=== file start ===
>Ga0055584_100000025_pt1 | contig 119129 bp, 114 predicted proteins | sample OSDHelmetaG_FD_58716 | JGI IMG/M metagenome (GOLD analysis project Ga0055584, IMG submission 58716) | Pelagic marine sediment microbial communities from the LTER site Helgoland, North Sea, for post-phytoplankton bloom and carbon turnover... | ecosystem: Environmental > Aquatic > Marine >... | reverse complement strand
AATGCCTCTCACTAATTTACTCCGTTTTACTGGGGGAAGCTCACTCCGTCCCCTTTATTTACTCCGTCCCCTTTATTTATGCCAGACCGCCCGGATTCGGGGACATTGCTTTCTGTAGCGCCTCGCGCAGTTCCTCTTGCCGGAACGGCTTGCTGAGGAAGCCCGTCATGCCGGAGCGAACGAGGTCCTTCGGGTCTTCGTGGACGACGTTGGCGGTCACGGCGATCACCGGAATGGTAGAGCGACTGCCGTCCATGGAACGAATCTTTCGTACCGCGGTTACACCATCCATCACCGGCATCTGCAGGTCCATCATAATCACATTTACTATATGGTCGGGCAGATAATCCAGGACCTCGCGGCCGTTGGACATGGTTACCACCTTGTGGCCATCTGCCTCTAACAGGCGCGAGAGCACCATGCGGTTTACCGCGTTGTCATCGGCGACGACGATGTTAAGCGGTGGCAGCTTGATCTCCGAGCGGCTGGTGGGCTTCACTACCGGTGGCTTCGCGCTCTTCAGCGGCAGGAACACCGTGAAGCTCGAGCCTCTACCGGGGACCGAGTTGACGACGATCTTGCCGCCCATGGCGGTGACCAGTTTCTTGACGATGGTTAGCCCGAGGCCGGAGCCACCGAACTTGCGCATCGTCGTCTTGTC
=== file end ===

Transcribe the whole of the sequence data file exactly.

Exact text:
>Ga0055584_100000025_pt1 | contig 119129 bp, 114 predicted proteins | sample OSDHelmetaG_FD_58716 | JGI IMG/M metagenome (GOLD analysis project Ga0055584, IMG submission 58716) | Pelagic marine sediment microbial communities from the LTER site Helgoland, North Sea, for post-phytoplankton bloom and carbon turnover... | ecosystem: Environmental > Aquatic > Marine >... | reverse complement strand
AATGCCTCTCACTAATTTACTCCGTTTTACTGGGGGAAGCTCACTCCGTCCCCTTTATTTACTCCGTCCCCTTTATTTATGCCAGACCGCCCGGATTCGGGGACATTGCTTTCTGTAGCGCCTCGCGCAGTTCCTCTTGCCGGAACGGCTTGCTGAGGAAGCCCGTCATGCCGGAGCGAACGAGGTCCTTCGGGTCTTCGTGGACGACGTTGGCGGTCACGGCGATCACCGGAATGGTAGAGCGACTGCCGTCCATGGAACGAATCTTTCGTACCGCGGTTACACCATCCATCACCGGCATCTGCAGGTCCATCATAATCACATTTACTATATGGTCGGGCAGATAATCCAGGACCTCGCGGCCGTTGGACATGGTTACCACCTTGTGGCCATCTGCCTCTAACAGGCGCGAGAGCACCATGCGGTTTACCGCGTTGTCATCGGCGACGACGATGTTAAGCGGTGGCAGCTTGATCTCCGAGCGGCTGGTGGGCTTCACTACCGGTGGCTTCGCGCTCTTCAGCGGCAGGAACACCGTGAAGCTCGAGCCTCTACCGGGGACCGAGTTGACGACGATCTTGCCGCCCATGGCGGTGACCAGTTTCTTGACGATGGTTAGCCCGAGGCCGGAGCCACCGAACTTGCGCATCGTCGTCTTGTC